CAROLINA WRENS USE HORNET NESTS AS WINTER ROOST SITES

      The Carolina wren is one of a number of birds that roost in cavities during the winter.  These sites provide the birds with protection from rain, ice, and snow, cold winds, as well as frigid temperatures.

       It is well-known fact Carolina wrens roost during the winter in such locations as potting sheds, livestock barns, garages, hanging baskets, bird nesting boxes as well as tree cavities.  Remarkably, they also use the abandoned papery nests of bald-faced hornets. 

       This odd behavior has been documented in at least two states.  More than 90 years ago a West Virginia naturalist collected a bald-faced hornet nest and hung it in a shed.  Sometime later, he noticed a pair of Carolina wrens had apparently modified the entrance hole of the nest to enable them to easily enter and leave the football-sized nest.  He went on to report Carolina wrens used the hornet nest as a winter roost site for the next five years.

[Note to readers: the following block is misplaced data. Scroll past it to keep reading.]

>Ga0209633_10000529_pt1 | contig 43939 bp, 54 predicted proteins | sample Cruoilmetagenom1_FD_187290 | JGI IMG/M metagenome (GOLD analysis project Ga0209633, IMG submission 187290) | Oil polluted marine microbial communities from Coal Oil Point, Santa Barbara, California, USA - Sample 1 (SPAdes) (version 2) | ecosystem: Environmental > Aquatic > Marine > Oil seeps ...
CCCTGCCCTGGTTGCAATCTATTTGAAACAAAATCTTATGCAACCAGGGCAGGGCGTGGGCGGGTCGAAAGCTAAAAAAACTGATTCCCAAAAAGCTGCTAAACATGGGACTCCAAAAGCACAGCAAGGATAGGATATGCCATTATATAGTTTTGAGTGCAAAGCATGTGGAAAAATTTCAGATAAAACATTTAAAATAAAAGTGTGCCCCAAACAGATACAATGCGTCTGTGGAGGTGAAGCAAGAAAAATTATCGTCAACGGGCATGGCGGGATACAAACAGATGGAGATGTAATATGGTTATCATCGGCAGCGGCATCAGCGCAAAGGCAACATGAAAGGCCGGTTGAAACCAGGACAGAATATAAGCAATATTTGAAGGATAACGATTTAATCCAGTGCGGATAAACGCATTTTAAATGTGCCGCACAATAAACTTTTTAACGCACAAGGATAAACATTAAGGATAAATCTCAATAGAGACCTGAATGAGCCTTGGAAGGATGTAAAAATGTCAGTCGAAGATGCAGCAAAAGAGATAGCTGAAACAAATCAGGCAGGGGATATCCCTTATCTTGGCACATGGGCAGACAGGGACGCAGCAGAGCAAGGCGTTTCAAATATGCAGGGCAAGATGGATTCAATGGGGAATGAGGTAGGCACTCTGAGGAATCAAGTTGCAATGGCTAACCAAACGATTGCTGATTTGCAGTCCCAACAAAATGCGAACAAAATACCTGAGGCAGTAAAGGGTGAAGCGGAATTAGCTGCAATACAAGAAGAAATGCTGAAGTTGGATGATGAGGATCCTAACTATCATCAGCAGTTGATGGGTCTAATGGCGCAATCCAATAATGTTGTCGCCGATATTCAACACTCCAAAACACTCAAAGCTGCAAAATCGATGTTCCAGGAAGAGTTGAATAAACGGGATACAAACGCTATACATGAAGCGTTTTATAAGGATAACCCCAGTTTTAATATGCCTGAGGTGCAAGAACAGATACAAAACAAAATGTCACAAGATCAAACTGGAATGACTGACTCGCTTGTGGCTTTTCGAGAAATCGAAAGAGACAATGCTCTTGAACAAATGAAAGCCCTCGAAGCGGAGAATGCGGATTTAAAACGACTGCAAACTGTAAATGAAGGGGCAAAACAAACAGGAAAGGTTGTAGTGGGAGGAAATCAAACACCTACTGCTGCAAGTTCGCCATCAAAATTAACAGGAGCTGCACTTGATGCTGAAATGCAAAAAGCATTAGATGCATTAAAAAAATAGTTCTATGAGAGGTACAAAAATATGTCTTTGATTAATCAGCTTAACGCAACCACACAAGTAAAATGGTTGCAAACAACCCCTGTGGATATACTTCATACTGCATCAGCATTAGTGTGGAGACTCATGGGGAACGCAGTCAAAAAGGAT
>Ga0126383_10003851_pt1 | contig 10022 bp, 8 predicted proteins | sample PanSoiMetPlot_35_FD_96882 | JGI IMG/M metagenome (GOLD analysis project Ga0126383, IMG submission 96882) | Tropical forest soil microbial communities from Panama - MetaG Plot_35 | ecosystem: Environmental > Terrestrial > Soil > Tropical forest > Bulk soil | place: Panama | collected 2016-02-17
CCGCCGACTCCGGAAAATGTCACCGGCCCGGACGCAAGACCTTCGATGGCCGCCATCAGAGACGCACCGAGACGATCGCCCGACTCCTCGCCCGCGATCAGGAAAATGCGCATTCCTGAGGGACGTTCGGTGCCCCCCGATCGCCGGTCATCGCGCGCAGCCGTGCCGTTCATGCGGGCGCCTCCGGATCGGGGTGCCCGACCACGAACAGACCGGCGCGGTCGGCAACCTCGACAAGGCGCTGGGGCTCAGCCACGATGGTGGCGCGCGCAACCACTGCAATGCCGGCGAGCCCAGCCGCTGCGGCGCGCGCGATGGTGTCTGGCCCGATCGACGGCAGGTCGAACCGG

A researcher in North Carolina reported that, over the course of a decade, he stored abandoned bald-faced hornet nests beneath a porch.  During this period, at least one Carolina wren roosted in the nests each winter.

       To my knowledge, this behavior has not been documented in Georgia.  If you have witnessed Carolina wrens roosting in a hornet nest in the Peach State, I would love to hear from you.

2 thoughts on “CAROLINA WRENS USE HORNET NESTS AS WINTER ROOST SITES

  1. I’ve never seen any hornet nests in my area, but there are numerous Carolina wrens. They’ve nested in the battery compartment of my tractor, hay bags hanging in the barn aisle, feed buckets handing on stall doors, a stack of cardboard boxes in my tractor shed, various nooks and crannies in my stock trailer, and so on. They usually raise several clutches each year.

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